NATO’s twenty-eight member counties wrap up their annual summit today in Chicago. The parting sound bites no doubt will tout this year’s summit for being especially productive—even with a few breaks to throw a football around and to watch a soccer game. And the final communiqué will almost certainly point to progress on critical issues such as Afghanistan, missile defense, and alliance modernization. Read more »

TWE Remembers: NSC-68

by James M. Lindsay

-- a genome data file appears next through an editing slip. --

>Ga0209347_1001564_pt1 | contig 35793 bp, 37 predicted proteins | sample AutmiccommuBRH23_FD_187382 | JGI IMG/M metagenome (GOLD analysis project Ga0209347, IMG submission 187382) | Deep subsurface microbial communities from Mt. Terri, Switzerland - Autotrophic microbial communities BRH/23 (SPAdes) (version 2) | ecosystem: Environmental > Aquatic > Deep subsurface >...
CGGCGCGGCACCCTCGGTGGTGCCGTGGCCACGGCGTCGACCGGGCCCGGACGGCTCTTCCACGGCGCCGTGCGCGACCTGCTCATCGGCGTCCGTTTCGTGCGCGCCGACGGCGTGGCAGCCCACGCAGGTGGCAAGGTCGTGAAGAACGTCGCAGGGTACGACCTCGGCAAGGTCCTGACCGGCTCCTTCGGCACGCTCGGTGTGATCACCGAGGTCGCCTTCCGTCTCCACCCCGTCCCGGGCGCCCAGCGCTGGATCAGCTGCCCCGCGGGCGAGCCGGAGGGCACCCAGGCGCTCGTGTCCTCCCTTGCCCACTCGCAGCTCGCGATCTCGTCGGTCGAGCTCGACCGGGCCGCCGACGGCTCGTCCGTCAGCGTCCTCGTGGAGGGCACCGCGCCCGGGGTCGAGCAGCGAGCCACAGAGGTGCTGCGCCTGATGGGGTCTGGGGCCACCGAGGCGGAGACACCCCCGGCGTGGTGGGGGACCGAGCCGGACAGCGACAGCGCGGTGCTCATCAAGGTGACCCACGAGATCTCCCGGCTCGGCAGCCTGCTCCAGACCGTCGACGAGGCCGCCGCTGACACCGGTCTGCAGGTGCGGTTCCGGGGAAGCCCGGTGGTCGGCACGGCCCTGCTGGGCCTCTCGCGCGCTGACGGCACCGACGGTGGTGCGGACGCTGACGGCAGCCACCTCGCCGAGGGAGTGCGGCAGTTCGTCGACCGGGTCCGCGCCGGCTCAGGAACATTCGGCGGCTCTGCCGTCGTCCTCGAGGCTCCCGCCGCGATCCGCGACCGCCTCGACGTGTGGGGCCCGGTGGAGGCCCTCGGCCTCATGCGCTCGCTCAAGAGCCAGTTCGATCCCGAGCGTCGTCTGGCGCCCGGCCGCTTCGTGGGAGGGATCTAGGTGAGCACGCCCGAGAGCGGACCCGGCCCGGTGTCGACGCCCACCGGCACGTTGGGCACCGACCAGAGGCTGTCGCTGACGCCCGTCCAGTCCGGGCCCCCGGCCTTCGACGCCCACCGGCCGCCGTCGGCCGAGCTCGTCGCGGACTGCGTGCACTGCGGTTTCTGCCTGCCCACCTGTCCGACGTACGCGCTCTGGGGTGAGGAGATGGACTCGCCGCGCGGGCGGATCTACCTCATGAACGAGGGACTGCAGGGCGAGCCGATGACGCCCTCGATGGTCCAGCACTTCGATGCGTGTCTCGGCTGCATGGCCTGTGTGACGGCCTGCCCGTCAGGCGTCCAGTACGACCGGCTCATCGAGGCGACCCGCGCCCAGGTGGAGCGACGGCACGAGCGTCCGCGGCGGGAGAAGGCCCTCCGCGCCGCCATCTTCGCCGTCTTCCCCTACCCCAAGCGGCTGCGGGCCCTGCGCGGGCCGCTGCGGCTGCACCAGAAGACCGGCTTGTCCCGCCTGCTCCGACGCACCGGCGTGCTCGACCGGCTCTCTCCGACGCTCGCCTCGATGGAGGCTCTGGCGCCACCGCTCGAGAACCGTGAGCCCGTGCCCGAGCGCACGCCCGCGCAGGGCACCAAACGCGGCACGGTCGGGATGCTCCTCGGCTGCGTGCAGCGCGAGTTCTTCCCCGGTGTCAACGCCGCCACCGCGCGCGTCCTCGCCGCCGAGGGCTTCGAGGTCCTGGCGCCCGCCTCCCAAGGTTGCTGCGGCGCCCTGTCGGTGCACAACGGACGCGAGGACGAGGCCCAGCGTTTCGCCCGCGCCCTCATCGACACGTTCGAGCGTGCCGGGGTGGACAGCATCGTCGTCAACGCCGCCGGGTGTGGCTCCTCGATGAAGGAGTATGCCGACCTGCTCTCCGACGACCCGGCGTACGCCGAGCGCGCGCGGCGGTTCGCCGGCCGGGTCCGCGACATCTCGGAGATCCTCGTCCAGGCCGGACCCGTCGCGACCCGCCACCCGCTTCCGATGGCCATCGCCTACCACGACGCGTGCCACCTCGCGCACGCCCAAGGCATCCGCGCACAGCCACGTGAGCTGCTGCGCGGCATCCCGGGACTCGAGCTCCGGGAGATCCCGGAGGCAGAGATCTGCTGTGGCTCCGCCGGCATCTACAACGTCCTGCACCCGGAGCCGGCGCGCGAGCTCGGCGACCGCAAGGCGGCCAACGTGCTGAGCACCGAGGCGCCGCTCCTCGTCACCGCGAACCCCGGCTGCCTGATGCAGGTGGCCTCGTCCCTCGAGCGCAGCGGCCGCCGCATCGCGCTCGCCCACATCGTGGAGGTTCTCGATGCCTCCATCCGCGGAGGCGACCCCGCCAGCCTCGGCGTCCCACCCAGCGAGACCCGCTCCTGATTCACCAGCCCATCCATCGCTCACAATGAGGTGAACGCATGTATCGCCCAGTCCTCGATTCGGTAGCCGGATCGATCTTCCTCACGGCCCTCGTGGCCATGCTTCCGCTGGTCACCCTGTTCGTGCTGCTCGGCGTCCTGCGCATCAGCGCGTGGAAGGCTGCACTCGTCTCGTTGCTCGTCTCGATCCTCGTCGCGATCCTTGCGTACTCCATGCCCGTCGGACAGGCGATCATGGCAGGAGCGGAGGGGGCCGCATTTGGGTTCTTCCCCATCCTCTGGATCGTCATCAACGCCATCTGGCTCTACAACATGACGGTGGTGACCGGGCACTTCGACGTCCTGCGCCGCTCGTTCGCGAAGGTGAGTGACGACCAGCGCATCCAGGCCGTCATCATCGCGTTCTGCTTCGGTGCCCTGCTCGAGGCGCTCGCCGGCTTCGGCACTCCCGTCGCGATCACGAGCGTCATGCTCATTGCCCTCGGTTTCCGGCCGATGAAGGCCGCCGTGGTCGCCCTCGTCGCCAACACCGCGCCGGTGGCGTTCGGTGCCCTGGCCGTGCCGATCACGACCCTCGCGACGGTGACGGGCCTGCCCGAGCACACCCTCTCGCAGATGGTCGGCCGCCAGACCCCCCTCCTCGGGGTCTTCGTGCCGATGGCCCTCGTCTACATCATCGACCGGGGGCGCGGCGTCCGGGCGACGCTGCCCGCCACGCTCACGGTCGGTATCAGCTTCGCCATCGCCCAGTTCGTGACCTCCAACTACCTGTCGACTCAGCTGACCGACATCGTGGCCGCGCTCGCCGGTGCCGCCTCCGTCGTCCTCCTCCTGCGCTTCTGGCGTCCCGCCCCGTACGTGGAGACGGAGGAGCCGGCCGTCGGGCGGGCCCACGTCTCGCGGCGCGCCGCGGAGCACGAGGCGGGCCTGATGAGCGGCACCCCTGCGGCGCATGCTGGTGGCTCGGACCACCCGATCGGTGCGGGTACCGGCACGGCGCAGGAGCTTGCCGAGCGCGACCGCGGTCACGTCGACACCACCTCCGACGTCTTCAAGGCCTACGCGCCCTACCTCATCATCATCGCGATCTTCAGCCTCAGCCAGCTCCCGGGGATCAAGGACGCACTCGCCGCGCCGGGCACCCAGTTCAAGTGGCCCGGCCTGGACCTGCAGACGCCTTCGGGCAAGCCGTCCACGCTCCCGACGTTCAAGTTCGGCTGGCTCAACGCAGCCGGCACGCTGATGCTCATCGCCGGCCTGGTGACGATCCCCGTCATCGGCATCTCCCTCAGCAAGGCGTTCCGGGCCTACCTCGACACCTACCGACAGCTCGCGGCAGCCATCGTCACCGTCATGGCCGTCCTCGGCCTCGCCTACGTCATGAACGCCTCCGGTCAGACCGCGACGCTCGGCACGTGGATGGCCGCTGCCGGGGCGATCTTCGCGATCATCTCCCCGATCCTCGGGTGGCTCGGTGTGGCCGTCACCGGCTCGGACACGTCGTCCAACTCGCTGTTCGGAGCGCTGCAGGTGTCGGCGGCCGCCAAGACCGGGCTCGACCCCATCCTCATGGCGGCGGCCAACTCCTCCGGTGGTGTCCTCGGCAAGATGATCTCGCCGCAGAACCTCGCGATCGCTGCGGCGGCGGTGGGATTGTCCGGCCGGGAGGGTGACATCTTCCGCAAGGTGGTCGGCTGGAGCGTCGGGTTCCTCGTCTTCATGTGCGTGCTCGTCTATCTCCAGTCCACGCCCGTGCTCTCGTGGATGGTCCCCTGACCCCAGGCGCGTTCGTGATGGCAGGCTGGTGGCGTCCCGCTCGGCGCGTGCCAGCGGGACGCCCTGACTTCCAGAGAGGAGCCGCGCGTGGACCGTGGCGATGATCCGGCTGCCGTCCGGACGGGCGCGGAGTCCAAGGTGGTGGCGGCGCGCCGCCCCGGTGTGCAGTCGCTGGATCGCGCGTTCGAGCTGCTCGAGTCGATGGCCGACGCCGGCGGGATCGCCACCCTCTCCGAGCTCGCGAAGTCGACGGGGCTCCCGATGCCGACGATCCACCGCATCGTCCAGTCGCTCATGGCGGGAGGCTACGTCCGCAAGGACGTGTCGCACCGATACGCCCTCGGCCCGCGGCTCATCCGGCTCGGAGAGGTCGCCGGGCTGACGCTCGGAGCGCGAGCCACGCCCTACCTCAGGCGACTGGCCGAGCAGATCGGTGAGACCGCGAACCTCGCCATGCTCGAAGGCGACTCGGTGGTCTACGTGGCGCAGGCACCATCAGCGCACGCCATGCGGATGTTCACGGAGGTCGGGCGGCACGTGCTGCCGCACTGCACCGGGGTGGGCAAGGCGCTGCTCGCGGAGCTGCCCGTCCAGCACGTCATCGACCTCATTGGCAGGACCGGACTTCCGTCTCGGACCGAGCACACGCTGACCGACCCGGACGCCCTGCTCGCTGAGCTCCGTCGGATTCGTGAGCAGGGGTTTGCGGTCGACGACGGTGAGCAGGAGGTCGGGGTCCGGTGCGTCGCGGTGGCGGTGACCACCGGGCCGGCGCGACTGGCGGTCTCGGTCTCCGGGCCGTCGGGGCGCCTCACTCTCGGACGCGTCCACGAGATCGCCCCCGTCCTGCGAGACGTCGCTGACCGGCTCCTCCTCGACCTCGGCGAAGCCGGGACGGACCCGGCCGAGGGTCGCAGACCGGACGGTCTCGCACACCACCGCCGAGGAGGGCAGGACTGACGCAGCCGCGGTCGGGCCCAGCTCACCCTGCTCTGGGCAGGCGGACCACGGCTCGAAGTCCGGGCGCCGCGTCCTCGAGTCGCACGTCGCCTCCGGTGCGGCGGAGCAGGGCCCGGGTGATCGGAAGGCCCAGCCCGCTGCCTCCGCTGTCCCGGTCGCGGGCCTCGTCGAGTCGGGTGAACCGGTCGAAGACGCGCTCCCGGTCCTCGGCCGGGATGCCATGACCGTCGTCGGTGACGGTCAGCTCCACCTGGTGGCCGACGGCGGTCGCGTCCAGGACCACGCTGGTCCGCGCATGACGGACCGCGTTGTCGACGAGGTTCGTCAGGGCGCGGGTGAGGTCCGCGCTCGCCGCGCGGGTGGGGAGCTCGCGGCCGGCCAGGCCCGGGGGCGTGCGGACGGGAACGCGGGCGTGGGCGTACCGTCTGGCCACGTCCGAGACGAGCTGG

The cover of NSC-68. (Harry S. Truman Library and Museum) The cover of NSC-68. (Harry S. Truman Library and Museum)

“United States Objectives and Programs for National Security” is a rather bland title for a report. Especially one that turns out to help drive history. But that’s the formal name given to NSC-68, the foundational document for America’s Cold War strategy. It was issued by President Harry Truman’s National Security Council for review on April 14, 1950.* Read more »

TWE Remembers: Secretary of State Dean Acheson

by James M. Lindsay
Former secretary of state Dean Acheson in 1965. (Lyndon Baines Johnson Library and Museum) Former secretary of state Dean Acheson in 1965. (Lyndon Baines Johnson Library and Museum)